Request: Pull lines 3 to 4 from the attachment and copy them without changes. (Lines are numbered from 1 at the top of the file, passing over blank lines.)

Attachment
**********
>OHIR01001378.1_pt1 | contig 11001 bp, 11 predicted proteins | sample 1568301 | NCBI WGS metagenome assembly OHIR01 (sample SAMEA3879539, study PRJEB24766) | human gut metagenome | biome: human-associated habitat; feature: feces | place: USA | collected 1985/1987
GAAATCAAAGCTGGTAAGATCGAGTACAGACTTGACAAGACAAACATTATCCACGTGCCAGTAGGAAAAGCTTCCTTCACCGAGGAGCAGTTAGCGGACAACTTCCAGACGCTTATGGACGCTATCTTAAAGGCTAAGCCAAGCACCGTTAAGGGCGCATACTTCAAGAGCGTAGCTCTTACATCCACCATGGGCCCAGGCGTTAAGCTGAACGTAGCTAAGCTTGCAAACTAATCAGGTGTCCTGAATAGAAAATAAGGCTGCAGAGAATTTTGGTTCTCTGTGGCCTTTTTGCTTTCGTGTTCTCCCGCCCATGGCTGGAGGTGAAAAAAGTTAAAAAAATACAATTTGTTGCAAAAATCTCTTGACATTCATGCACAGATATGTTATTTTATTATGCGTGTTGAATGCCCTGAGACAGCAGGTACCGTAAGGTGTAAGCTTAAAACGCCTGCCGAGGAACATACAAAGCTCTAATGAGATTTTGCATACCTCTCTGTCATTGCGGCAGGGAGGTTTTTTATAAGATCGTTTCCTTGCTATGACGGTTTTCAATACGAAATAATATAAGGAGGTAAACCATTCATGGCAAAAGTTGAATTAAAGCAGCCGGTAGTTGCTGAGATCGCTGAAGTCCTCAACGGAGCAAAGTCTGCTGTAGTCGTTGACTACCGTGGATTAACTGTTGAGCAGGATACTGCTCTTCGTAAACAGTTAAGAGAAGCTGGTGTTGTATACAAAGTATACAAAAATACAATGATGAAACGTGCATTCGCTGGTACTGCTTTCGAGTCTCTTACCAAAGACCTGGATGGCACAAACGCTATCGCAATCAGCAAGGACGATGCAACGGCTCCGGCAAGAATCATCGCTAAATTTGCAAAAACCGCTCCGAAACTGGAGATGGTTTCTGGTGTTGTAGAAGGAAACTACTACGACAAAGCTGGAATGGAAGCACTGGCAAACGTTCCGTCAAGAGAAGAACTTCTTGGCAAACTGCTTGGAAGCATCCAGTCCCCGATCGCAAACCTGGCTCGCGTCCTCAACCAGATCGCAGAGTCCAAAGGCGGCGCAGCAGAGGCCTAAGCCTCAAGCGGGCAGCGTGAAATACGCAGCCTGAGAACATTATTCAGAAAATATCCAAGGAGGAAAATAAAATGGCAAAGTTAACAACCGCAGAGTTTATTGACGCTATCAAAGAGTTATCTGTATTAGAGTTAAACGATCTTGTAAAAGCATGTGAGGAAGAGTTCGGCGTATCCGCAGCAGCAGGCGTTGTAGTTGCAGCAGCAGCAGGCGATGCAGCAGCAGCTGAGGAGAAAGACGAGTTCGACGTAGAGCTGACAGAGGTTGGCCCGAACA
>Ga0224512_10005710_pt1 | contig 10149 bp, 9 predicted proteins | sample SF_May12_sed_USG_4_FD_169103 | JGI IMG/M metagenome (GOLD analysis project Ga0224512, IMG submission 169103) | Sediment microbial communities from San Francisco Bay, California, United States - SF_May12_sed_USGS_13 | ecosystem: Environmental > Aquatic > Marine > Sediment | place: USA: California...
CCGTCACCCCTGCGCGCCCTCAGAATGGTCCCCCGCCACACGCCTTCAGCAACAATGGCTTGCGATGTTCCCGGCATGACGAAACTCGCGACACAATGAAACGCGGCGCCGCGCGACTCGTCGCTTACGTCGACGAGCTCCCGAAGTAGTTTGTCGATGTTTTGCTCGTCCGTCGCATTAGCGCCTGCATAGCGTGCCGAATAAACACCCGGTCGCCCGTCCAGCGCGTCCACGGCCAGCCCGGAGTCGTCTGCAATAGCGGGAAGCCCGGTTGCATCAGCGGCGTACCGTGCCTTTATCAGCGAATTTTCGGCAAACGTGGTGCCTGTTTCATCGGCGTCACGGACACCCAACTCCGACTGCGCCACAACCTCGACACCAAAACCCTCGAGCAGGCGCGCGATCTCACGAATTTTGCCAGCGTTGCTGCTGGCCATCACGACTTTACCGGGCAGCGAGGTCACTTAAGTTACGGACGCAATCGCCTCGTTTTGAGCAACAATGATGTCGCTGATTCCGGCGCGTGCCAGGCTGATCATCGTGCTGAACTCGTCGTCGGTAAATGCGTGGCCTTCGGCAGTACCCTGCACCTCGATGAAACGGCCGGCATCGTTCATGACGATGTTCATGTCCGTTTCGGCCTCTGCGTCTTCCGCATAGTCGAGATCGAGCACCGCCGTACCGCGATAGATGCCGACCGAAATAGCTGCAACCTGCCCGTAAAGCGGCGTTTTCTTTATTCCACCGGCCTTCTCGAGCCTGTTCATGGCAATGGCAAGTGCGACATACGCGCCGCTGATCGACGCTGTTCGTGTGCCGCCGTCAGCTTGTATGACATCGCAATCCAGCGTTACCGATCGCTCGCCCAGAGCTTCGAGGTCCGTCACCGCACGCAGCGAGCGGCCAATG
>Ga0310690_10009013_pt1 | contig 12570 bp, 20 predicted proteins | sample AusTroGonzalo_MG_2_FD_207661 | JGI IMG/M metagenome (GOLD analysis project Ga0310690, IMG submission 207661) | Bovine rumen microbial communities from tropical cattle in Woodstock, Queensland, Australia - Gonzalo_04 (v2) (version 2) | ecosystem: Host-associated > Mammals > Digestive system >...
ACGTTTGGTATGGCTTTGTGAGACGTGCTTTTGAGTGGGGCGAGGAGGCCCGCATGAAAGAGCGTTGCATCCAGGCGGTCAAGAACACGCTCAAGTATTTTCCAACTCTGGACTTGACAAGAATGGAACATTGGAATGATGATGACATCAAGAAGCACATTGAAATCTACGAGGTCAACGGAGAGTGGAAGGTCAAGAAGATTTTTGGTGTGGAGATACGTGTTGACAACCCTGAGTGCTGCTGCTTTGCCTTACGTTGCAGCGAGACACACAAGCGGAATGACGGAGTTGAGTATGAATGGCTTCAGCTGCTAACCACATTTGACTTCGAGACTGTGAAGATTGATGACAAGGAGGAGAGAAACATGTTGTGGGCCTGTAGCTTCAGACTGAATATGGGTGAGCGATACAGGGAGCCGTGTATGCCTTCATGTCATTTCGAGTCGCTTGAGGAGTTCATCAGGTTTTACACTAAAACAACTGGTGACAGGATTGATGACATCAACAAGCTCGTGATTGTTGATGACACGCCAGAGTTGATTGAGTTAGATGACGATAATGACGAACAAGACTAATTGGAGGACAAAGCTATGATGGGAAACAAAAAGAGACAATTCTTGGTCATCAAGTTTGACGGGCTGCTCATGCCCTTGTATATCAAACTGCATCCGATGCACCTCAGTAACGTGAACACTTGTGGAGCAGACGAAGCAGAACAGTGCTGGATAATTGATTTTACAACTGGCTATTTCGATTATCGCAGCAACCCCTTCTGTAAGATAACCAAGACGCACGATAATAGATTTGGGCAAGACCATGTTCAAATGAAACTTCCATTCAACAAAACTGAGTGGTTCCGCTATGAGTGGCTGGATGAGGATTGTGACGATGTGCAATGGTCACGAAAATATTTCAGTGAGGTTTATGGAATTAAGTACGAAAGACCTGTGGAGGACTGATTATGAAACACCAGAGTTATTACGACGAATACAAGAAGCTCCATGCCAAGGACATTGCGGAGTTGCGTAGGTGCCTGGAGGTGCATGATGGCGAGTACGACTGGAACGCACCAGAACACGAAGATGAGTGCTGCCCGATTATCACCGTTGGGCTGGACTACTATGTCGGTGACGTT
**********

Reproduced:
>Ga0224512_10005710_pt1 | contig 10149 bp, 9 predicted proteins | sample SF_May12_sed_USG_4_FD_169103 | JGI IMG/M metagenome (GOLD analysis project Ga0224512, IMG submission 169103) | Sediment microbial communities from San Francisco Bay, California, United States - SF_May12_sed_USGS_13 | ecosystem: Environmental > Aquatic > Marine > Sediment | place: USA: California...
CCGTCACCCCTGCGCGCCCTCAGAATGGTCCCCCGCCACACGCCTTCAGCAACAATGGCTTGCGATGTTCCCGGCATGACGAAACTCGCGACACAATGAAACGCGGCGCCGCGCGACTCGTCGCTTACGTCGACGAGCTCCCGAAGTAGTTTGTCGATGTTTTGCTCGTCCGTCGCATTAGCGCCTGCATAGCGTGCCGAATAAACACCCGGTCGCCCGTCCAGCGCGTCCACGGCCAGCCCGGAGTCGTCTGCAATAGCGGGAAGCCCGGTTGCATCAGCGGCGTACCGTGCCTTTATCAGCGAATTTTCGGCAAACGTGGTGCCTGTTTCATCGGCGTCACGGACACCCAACTCCGACTGCGCCACAACCTCGACACCAAAACCCTCGAGCAGGCGCGCGATCTCACGAATTTTGCCAGCGTTGCTGCTGGCCATCACGACTTTACCGGGCAGCGAGGTCACTTAAGTTACGGACGCAATCGCCTCGTTTTGAGCAACAATGATGTCGCTGATTCCGGCGCGTGCCAGGCTGATCATCGTGCTGAACTCGTCGTCGGTAAATGCGTGGCCTTCGGCAGTACCCTGCACCTCGATGAAACGGCCGGCATCGTTCATGACGATGTTCATGTCCGTTTCGGCCTCTGCGTCTTCCGCATAGTCGAGATCGAGCACCGCCGTACCGCGATAGATGCCGACCGAAATAGCTGCAACCTGCCCGTAAAGCGGCGTTTTCTTTATTCCACCGGCCTTCTCGAGCCTGTTCATGGCAATGGCAAGTGCGACATACGCGCCGCTGATCGACGCTGTTCGTGTGCCGCCGTCAGCTTGTATGACATCGCAATCCAGCGTTACCGATCGCTCGCCCAGAGCTTCGAGGTCCGTCACCGCACGCAGCGAGCGGCCAATG